I’m not naïve. I know the Phillies are not going to spend unlimited money, and perhaps they’ll even try to get right back under the luxury tax threshold next season. But at least now we know that they really are willing to go over that threshold when they need to.

Never again will we have to think about exactly how much room the Phillies have until they hit the luxury tax threshold. If the Phillies are looking to make another big addition at the trade deadline, they won’t have to shed any salary to do so. And even if the Phillies do get back underneath the luxury tax threshold next season, never again will we have to hear, “they’ve never gone over it before, so why would they do it now?”

Going over the luxury tax isn’t a pipe dream anymore. It’s a reality.

Now, before I wrap this up, I want to return to Mr. Nicholas Castellanos. I feel a little bit bad going on and on about the luxury tax and what his signing represents instead of talking about the man himself. This signing isn’t just exiting because of the luxury tax implications, and I fear that if I talk about that aspect of it too much I’ll come across as someone who cares more about front offices and payroll than the actual baseball games on the field.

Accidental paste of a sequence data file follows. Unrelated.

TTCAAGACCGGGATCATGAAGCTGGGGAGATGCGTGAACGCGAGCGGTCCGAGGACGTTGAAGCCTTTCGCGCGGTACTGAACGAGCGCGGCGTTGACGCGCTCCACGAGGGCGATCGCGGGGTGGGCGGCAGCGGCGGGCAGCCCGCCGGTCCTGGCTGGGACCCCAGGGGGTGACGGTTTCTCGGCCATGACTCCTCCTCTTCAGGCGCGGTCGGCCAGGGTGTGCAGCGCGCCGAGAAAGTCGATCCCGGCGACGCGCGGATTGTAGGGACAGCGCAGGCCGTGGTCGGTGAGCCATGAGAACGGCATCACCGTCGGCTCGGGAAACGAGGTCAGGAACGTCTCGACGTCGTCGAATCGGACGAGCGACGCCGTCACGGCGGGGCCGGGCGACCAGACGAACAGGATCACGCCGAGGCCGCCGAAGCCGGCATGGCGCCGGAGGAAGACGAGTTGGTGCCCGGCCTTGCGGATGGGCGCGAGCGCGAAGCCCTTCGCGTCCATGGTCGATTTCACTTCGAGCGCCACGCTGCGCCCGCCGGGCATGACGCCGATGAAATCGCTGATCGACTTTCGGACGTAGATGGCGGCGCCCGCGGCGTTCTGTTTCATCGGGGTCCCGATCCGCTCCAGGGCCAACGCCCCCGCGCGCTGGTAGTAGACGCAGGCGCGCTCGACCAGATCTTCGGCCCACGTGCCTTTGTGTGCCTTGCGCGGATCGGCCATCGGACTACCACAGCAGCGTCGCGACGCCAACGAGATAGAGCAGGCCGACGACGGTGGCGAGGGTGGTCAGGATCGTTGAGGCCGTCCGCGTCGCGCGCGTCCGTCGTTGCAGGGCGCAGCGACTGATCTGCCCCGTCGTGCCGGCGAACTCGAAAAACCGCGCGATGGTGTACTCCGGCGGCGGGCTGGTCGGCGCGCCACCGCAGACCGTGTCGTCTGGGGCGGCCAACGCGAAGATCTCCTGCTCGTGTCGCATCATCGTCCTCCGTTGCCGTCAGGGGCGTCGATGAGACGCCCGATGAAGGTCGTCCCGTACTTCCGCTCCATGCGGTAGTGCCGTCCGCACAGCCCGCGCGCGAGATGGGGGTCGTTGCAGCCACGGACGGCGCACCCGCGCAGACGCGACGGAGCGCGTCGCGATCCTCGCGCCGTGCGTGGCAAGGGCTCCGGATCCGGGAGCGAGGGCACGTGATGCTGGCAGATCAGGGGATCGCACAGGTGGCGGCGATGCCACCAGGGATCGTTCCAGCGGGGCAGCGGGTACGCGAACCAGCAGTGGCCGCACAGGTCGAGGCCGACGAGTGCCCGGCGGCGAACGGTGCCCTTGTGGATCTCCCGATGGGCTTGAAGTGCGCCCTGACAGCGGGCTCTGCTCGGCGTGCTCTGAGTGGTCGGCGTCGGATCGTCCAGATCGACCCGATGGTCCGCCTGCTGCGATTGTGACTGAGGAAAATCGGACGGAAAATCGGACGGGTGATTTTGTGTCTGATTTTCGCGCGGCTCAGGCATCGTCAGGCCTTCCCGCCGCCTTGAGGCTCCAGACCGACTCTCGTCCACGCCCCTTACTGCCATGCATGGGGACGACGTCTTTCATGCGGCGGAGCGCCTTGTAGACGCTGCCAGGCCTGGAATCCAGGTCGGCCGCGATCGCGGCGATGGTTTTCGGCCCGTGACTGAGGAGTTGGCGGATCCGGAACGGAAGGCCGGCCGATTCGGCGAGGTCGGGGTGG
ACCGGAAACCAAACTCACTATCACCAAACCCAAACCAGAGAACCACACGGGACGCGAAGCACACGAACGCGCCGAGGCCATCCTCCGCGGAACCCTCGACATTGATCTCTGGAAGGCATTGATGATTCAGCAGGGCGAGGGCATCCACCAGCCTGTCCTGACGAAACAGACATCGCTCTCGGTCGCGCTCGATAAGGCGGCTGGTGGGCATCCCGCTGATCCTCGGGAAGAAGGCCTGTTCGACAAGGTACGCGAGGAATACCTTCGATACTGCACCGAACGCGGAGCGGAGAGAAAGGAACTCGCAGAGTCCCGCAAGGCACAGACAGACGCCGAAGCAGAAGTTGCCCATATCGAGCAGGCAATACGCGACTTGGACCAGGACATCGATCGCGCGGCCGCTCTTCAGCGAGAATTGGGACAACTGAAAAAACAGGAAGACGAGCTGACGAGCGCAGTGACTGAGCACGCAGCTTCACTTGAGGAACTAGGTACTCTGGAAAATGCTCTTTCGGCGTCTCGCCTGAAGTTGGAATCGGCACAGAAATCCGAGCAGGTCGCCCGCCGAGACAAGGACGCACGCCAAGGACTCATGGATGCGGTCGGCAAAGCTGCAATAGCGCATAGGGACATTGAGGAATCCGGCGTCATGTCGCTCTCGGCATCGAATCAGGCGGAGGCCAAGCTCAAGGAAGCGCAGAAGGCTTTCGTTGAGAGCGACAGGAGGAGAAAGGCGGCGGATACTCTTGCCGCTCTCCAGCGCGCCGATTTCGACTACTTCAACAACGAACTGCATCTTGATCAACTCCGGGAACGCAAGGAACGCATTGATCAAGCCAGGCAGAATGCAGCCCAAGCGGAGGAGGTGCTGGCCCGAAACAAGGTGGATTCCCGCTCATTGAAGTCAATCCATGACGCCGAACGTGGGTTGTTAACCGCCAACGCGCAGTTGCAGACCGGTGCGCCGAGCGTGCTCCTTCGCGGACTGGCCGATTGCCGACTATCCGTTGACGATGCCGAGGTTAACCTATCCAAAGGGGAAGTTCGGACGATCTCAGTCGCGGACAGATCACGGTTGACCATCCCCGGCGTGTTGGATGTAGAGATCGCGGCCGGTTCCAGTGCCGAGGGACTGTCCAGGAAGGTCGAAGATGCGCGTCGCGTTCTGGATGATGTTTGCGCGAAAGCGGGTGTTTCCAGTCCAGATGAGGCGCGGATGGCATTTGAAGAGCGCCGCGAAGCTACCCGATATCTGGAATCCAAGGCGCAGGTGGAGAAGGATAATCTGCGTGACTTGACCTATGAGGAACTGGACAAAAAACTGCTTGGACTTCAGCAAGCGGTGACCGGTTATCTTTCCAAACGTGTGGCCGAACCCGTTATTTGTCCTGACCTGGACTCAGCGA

I am excited as all heck to watch Nick Castellanos mash some taters at Citizens Bank Park. The Phillies offense is going to be lethal this year, and even a Mets team fronted by Jacob deGrom and Max Scherzer has to be scared to face this lineup.

No matter how many runs the Phillies find themselves down by, we’ll never be able to count them out. I haven’t felt this good about the Phillies offense since the heyday of Howard, Utley, Rollins, and Werth.

The Nick Castellanos signing feels really, really good, and I can’t wait for this good feeling to carry into the regular season. Nick Castellanos will mash, the Phillies will score, and we’re done complaining about the stupid luxury tax threshold (at least for now).

After so much time spent worrying about the status of the 2022 season, we’re just a few weeks away from Opening Day, and the Phillies will be fielding their best team in over a decade. I, for one, am thrilled.